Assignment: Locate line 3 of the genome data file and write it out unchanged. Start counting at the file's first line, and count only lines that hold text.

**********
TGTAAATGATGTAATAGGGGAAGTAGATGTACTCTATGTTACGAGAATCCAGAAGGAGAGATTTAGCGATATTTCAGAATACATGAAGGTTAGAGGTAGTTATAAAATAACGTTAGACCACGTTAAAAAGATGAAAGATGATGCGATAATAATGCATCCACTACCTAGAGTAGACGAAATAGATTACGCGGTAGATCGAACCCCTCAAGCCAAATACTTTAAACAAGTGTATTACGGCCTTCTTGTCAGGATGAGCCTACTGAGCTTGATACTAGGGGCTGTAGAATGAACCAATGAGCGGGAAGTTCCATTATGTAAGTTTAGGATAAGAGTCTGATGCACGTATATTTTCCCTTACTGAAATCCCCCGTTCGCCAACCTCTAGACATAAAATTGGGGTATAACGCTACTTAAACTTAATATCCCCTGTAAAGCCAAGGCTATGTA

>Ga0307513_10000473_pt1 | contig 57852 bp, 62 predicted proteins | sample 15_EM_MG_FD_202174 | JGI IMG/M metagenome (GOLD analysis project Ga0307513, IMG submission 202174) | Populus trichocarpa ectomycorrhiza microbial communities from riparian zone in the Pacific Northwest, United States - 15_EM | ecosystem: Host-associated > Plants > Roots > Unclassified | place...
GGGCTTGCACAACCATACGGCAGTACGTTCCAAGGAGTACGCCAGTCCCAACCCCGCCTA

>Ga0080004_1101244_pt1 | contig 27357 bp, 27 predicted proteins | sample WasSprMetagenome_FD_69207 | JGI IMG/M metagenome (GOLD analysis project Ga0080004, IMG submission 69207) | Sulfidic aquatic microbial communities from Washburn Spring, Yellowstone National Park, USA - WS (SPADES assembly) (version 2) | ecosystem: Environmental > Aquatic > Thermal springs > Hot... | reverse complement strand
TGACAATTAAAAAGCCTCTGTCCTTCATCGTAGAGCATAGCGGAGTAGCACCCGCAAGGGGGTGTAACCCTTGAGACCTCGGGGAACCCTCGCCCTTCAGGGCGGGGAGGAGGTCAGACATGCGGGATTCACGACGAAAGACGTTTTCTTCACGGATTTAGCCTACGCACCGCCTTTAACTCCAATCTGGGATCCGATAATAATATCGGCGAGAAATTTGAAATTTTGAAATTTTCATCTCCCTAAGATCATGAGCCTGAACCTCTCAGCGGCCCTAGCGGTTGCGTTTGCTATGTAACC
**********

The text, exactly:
GGGCTTGCACAACCATACGGCAGTACGTTCCAAGGAGTACGCCAGTCCCAACCCCGCCTA